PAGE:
As I stood there in the falling ash, my precious daughters oblivious to the danger and possible loss of everything they were familiar with, a new urgency hit me. I knew without a doubt that I needed to go. I needed to get them to safety.

And I cried as I pulled out of the driveway, struggling to hold back sobs over fear of the future and what it would mean to lose everything. Of knowing that this life we have built could change so quickly.

I somberly nodded to the deputy parked at the end of our road, knowing that once I passed, I would not be allowed back. In a haze, I followed that old familiar road down the hill that I had driven so many times. So many cars were parked at the little gravel turnout at the bottom of our hill. Were they our neighbors? Did they have someplace to go?

I continued on, tears streaming down my face as I tried to pull myself together for the little ones sitting in the backseat.

Safe Haven

Turn after familiar turn, I drove on autopilot to the house that I've written about many times before here. The home of my grandpa and uncle and cousins. The home where I'll always be welcome.

During the chaos of packing I had fired off a few texts to my aunt and cousin. As soon as we got the official evacuation notice, my cousin and her family had turned around on their way to church and rushed back home to be there when we arrived. Their daughters quickly released my girls from their car seats, and they all ran off to play as I sat in the car, stunned and in disbelief at everything that was happening.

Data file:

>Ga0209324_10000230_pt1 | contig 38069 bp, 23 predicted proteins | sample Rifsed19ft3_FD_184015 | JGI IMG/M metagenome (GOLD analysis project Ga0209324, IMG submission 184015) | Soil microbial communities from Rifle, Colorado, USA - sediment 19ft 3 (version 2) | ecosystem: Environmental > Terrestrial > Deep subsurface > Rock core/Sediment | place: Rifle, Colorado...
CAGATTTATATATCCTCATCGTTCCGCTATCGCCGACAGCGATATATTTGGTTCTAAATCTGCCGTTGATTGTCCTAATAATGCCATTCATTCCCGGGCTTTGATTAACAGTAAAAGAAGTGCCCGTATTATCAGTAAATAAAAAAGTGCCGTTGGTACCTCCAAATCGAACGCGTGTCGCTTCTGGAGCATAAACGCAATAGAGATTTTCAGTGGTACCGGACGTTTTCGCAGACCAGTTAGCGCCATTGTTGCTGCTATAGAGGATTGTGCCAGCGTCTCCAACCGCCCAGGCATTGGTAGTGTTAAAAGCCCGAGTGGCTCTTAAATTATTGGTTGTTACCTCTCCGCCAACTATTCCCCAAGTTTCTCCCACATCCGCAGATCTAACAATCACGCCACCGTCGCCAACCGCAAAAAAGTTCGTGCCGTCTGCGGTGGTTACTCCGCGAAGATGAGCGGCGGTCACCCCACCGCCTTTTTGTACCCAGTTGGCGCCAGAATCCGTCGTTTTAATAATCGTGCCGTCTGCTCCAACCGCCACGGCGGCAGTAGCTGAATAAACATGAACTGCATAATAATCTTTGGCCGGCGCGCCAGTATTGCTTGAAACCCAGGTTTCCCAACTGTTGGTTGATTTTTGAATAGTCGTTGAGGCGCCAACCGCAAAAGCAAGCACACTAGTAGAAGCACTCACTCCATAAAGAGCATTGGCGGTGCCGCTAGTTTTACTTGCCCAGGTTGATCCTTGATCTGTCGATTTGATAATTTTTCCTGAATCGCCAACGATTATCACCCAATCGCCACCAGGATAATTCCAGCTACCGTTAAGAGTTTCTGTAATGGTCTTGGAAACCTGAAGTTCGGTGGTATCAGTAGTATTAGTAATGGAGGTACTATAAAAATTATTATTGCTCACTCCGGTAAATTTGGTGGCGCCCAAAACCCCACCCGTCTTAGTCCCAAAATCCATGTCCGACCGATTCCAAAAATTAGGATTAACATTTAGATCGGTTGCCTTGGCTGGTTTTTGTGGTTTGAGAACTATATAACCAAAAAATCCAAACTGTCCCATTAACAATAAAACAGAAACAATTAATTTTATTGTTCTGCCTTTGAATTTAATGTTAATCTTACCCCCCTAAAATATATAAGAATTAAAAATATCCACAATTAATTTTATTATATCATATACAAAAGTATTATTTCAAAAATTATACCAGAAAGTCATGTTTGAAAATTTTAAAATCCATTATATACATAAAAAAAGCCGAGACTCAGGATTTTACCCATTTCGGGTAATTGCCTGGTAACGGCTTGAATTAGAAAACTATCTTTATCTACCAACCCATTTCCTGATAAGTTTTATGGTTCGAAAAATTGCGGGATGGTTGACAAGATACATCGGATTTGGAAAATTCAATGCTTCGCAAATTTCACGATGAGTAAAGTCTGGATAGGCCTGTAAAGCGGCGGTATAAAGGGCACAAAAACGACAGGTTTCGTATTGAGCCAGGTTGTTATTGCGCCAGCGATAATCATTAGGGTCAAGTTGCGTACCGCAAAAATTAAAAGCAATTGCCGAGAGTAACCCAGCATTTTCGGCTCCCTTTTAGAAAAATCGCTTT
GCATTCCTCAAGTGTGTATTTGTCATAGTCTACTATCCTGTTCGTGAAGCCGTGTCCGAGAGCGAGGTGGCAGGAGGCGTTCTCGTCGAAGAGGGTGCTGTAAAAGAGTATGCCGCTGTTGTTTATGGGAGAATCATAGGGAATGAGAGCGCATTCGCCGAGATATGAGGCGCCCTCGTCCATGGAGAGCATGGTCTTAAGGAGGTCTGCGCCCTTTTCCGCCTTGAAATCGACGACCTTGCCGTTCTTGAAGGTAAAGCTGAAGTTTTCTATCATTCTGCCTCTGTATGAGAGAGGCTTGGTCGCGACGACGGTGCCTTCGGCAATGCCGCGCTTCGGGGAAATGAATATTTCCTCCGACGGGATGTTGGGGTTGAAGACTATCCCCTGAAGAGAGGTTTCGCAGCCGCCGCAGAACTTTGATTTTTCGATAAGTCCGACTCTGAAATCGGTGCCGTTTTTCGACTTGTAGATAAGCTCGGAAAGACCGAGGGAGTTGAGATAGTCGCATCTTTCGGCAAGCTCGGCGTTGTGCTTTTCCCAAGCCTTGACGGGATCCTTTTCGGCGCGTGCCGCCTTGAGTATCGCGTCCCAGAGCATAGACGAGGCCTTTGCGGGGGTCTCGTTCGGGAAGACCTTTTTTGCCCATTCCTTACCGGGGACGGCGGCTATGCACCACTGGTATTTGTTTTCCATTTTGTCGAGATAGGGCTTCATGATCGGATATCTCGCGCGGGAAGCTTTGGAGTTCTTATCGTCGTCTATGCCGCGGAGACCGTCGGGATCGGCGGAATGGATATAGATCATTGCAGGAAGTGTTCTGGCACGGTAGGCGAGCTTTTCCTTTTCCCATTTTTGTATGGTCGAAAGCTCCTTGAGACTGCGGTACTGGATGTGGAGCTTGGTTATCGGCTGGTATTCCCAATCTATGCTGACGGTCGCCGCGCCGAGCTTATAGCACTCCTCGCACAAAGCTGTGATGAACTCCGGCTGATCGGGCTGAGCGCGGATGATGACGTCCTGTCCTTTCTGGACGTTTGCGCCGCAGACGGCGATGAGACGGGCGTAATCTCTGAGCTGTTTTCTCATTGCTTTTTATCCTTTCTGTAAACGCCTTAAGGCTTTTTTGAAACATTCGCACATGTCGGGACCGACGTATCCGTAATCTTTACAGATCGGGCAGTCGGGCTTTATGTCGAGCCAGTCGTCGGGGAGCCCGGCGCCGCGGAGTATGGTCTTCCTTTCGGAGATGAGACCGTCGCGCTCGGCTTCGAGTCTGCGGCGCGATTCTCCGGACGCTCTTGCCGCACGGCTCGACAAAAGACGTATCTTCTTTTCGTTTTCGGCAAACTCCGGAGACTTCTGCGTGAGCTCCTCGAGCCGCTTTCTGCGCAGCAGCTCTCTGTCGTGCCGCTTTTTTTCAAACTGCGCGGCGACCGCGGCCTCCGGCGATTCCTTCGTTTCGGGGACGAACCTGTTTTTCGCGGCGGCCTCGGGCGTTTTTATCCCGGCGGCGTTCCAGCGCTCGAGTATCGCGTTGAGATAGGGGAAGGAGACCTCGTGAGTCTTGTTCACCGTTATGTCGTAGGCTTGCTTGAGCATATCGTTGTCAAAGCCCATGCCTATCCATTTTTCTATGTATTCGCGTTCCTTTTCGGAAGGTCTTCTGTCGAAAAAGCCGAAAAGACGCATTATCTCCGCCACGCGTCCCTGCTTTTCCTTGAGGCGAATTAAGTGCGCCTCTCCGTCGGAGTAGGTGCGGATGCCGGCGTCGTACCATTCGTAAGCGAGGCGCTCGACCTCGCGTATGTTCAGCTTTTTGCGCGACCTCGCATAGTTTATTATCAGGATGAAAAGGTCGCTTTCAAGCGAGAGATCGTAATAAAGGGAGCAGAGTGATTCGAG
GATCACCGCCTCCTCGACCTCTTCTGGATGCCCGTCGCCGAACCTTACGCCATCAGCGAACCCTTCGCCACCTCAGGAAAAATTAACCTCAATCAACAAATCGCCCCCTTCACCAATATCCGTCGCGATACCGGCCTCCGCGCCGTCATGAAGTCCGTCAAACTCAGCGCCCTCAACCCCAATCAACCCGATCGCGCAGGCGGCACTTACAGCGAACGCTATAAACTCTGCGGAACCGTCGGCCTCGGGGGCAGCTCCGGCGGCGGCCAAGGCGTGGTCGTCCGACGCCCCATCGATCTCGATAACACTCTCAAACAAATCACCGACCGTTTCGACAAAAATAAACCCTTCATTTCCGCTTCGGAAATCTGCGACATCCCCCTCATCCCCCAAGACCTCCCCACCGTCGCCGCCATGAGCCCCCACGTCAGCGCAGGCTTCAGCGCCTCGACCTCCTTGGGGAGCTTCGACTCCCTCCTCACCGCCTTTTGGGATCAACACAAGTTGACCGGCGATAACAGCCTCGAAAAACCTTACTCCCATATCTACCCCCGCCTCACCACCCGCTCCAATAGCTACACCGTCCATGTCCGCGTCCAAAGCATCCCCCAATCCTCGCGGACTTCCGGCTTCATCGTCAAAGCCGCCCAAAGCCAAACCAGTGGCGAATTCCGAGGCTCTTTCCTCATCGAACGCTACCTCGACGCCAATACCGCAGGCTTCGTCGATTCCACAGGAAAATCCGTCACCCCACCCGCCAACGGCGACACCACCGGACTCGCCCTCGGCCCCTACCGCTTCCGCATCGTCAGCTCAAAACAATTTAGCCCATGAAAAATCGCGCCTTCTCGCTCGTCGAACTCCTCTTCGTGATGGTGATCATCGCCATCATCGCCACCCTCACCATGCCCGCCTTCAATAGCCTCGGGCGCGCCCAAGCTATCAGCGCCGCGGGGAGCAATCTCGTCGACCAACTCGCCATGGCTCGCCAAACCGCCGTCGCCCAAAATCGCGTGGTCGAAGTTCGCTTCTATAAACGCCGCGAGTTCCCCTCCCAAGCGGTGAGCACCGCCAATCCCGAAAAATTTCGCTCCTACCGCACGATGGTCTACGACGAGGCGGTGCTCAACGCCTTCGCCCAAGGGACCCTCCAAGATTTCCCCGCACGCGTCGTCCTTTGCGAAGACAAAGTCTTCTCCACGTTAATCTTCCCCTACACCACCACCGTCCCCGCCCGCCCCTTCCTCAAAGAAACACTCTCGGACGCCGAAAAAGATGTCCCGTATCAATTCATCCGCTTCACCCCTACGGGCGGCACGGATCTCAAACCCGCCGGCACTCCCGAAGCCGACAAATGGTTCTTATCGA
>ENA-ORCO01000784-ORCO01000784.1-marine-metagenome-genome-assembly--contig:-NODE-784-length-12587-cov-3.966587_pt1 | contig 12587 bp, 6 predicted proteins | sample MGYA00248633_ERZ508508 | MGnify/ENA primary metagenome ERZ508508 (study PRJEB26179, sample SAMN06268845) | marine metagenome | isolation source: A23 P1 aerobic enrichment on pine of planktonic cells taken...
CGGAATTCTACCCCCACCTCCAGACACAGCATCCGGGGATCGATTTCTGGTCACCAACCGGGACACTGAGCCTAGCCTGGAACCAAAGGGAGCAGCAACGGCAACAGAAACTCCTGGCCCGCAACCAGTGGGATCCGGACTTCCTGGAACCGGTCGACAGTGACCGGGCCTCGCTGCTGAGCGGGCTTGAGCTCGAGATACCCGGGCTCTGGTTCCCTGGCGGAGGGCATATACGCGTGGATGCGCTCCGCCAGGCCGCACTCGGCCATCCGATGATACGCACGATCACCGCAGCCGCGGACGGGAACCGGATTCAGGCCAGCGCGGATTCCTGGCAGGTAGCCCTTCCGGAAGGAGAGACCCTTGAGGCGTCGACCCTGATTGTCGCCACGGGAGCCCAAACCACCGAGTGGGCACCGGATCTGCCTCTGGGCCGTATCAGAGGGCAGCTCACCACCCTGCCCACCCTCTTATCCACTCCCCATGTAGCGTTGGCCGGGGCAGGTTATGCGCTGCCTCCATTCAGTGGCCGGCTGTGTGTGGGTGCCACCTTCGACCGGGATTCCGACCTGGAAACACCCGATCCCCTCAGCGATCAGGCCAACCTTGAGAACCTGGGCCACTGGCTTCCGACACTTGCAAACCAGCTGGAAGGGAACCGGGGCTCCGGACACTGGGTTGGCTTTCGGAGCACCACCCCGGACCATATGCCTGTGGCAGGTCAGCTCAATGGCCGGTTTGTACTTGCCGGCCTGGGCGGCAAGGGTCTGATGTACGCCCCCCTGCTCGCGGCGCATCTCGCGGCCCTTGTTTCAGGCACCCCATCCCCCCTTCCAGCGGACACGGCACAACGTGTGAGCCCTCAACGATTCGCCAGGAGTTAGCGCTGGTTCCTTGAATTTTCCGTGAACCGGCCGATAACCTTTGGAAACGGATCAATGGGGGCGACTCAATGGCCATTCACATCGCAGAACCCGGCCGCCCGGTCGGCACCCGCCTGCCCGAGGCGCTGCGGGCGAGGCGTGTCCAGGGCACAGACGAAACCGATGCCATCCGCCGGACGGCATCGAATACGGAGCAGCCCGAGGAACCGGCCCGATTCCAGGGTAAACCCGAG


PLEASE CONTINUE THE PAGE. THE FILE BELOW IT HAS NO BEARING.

When I finally stepped out of the car, the tears began again, and I just stood there with my cousin, my friend, and cried.

She asked what she could do to help, and I asked if she could feed my kids. She's good at feeding people.

Feeling Powerless

I moved from one place to the next, wandering around, at a bit of a loss for what to do next. I talked to my grandpa briefly. I sent Chris's mom a text so she wouldn't worry if she saw news of the evacuation online. I wondered where Chris was and whether he'd be arriving soon.

Over the next few minutes, one by one the rest of my family arrived.

Chris pulled up with our cat, whom I'd once again forgotten about, and we had to figure out where to put her for the night. A large closet in the shop was quickly cleared out, and a litter box and food, water, and bedding were laid out for her with a gate to guard the door against curious little ones accidentally letting her loose in an unfamiliar place.


Watching my family come together and welcome us was a touching thing. I have always asserted that I would never be homeless because we are surrounded by so many generous people who love us so much, and this night proved that to be true.